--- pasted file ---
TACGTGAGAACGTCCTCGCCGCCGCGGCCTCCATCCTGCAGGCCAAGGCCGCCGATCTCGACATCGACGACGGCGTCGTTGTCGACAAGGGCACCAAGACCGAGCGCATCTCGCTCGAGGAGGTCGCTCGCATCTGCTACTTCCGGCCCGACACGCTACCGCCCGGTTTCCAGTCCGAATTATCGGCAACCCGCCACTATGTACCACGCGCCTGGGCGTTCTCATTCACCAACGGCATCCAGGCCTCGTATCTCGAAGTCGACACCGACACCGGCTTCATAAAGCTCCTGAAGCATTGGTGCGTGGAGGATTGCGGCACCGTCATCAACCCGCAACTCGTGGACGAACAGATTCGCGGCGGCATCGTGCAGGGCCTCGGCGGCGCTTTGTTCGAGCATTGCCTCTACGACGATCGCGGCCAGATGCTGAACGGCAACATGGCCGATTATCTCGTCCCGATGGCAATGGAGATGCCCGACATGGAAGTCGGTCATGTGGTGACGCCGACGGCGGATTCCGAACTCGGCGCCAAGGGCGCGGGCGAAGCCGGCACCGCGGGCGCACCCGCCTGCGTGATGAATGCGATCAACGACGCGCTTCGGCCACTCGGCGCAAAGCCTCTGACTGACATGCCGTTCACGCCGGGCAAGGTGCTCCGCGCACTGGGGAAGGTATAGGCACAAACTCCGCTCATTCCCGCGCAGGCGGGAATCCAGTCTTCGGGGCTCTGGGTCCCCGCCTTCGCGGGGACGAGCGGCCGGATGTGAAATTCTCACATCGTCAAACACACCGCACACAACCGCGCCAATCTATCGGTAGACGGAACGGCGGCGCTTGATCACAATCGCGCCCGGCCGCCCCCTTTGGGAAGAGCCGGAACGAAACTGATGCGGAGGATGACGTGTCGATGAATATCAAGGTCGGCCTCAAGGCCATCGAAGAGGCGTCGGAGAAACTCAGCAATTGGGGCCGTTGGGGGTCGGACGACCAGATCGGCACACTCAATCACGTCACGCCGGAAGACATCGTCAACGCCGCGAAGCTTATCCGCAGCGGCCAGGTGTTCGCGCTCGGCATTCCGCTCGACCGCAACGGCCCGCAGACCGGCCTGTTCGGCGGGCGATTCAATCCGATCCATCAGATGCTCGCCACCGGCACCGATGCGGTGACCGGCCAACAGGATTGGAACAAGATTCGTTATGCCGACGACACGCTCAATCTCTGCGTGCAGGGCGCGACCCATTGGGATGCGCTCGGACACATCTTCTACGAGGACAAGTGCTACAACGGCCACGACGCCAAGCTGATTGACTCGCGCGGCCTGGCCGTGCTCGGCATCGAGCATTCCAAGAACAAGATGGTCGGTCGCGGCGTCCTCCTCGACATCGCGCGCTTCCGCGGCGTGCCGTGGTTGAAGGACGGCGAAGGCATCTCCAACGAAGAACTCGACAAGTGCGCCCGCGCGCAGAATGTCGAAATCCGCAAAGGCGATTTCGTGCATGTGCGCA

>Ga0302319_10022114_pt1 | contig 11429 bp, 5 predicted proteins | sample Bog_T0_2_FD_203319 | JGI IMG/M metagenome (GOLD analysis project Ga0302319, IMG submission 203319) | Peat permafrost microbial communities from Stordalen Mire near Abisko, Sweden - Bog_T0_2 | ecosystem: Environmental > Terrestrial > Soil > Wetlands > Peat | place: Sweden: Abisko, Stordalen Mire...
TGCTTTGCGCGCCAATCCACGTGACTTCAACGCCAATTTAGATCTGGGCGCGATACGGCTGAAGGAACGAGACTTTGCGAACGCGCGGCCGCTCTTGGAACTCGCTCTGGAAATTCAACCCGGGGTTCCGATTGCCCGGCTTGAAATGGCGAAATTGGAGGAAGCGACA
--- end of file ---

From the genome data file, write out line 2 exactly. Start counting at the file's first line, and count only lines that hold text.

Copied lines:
>Ga0302319_10022114_pt1 | contig 11429 bp, 5 predicted proteins | sample Bog_T0_2_FD_203319 | JGI IMG/M metagenome (GOLD analysis project Ga0302319, IMG submission 203319) | Peat permafrost microbial communities from Stordalen Mire near Abisko, Sweden - Bog_T0_2 | ecosystem: Environmental > Terrestrial > Soil > Wetlands > Peat | place: Sweden: Abisko, Stordalen Mire...